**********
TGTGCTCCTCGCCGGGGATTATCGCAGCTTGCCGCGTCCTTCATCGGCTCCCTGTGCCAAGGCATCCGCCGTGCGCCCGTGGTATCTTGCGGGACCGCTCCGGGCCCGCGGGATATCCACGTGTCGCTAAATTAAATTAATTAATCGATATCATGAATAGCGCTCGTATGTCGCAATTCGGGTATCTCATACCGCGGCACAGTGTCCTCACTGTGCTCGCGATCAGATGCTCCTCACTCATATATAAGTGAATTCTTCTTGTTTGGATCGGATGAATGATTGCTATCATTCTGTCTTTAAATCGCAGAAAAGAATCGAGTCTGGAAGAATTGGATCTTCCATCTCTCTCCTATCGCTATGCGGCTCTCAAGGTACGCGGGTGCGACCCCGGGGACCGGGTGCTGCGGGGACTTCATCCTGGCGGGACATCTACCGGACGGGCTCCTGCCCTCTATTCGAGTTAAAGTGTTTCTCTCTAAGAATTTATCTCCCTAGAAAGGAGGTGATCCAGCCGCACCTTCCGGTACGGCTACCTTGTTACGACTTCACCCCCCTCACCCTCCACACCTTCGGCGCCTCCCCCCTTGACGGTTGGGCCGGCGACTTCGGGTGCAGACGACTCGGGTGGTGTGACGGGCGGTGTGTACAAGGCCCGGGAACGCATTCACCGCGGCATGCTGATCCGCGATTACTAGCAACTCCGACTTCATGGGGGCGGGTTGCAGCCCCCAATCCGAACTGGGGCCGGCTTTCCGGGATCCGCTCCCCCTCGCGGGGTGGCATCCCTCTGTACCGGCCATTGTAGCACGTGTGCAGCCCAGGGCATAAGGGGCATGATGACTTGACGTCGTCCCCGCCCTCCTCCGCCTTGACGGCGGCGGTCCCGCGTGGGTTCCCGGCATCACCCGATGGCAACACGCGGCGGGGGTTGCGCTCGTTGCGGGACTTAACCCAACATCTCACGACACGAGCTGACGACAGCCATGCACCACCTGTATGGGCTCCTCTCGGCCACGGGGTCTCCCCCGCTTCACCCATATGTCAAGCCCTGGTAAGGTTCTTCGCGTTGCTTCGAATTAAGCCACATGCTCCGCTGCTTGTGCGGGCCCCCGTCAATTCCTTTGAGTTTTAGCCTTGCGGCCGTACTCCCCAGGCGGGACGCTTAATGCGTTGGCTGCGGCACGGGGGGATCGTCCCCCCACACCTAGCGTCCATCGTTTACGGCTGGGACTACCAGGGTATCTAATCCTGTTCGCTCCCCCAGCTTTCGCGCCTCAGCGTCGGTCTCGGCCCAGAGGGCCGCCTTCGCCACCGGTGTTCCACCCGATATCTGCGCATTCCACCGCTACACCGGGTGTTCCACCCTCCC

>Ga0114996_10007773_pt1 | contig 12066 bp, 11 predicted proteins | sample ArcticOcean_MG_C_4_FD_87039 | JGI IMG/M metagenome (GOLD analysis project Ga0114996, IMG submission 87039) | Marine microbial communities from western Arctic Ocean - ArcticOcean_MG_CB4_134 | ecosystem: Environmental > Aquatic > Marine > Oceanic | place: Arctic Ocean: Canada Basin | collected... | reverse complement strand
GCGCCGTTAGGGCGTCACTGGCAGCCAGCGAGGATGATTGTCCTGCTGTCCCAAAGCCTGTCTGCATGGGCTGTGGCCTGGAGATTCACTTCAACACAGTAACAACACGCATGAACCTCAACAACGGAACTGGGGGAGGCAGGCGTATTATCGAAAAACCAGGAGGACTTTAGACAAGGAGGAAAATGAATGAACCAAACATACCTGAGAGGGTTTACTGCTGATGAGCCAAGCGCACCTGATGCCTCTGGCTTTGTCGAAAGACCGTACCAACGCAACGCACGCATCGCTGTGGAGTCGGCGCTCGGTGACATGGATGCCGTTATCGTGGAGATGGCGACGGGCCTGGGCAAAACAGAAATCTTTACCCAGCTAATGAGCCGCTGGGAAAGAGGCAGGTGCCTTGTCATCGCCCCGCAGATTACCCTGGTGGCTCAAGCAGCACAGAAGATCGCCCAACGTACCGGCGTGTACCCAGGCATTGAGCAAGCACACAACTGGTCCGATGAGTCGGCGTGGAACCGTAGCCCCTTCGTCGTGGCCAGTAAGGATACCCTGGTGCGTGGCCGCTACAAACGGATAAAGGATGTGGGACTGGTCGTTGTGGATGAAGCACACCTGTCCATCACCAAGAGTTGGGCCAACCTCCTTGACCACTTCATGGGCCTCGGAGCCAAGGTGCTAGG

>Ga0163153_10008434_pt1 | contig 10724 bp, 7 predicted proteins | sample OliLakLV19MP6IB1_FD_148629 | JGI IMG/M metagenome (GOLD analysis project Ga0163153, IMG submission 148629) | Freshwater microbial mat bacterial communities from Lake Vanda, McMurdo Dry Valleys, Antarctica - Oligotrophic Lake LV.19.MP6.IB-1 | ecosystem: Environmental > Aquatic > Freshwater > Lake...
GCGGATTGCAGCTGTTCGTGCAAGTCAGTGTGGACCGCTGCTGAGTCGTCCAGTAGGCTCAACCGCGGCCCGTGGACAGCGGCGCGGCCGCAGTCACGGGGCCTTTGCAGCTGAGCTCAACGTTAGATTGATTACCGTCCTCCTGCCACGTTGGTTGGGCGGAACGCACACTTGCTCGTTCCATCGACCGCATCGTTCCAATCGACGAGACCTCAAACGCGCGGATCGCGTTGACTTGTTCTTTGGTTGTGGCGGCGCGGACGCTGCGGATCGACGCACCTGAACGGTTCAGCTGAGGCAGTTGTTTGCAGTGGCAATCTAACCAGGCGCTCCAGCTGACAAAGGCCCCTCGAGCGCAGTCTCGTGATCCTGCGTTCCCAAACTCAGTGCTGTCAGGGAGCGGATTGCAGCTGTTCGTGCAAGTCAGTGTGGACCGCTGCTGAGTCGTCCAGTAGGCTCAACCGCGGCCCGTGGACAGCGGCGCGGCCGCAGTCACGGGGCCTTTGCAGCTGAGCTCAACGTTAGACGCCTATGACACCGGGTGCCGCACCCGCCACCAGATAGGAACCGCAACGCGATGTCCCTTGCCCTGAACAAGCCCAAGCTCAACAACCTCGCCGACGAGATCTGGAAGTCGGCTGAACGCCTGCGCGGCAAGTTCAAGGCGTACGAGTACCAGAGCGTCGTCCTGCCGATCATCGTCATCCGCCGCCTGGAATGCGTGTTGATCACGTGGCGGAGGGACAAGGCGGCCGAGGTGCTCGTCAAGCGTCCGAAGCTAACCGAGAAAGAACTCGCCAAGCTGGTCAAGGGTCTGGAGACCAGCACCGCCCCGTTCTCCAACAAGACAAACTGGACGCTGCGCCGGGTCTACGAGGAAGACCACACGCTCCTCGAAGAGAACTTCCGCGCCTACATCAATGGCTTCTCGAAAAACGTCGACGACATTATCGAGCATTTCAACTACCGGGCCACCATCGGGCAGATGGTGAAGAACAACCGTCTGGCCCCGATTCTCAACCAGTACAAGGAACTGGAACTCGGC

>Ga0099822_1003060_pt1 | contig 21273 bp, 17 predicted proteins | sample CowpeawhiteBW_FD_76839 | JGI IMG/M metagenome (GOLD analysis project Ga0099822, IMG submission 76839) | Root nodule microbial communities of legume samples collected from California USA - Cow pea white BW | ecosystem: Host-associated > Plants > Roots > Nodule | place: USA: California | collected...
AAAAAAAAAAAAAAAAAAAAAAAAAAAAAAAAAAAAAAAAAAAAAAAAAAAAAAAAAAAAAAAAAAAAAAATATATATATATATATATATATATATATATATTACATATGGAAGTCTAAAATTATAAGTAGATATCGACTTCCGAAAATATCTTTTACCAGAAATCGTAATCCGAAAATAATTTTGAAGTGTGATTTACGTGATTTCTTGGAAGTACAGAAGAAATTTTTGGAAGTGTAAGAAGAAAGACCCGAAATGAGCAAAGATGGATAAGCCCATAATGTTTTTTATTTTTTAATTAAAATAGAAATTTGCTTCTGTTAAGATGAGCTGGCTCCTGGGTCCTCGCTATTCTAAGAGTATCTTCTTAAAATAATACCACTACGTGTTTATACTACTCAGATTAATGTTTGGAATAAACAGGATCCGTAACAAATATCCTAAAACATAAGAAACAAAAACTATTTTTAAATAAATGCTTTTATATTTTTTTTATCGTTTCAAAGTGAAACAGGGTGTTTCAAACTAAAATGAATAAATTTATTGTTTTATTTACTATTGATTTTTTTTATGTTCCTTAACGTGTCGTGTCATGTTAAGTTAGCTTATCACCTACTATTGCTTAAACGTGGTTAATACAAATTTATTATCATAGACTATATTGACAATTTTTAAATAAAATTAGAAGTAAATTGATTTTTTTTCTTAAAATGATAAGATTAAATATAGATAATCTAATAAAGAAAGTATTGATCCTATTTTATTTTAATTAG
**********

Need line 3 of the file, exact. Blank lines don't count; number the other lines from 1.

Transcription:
GCGCCGTTAGGGCGTCACTGGCAGCCAGCGAGGATGATTGTCCTGCTGTCCCAAAGCCTGTCTGCATGGGCTGTGGCCTGGAGATTCACTTCAACACAGTAACAACACGCATGAACCTCAACAACGGAACTGGGGGAGGCAGGCGTATTATCGAAAAACCAGGAGGACTTTAGACAAGGAGGAAAATGAATGAACCAAACATACCTGAGAGGGTTTACTGCTGATGAGCCAAGCGCACCTGATGCCTCTGGCTTTGTCGAAAGACCGTACCAACGCAACGCACGCATCGCTGTGGAGTCGGCGCTCGGTGACATGGATGCCGTTATCGTGGAGATGGCGACGGGCCTGGGCAAAACAGAAATCTTTACCCAGCTAATGAGCCGCTGGGAAAGAGGCAGGTGCCTTGTCATCGCCCCGCAGATTACCCTGGTGGCTCAAGCAGCACAGAAGATCGCCCAACGTACCGGCGTGTACCCAGGCATTGAGCAAGCACACAACTGGTCCGATGAGTCGGCGTGGAACCGTAGCCCCTTCGTCGTGGCCAGTAAGGATACCCTGGTGCGTGGCCGCTACAAACGGATAAAGGATGTGGGACTGGTCGTTGTGGATGAAGCACACCTGTCCATCACCAAGAGTTGGGCCAACCTCCTTGACCACTTCATGGGCCTCGGAGCCAAGGTGCTAGG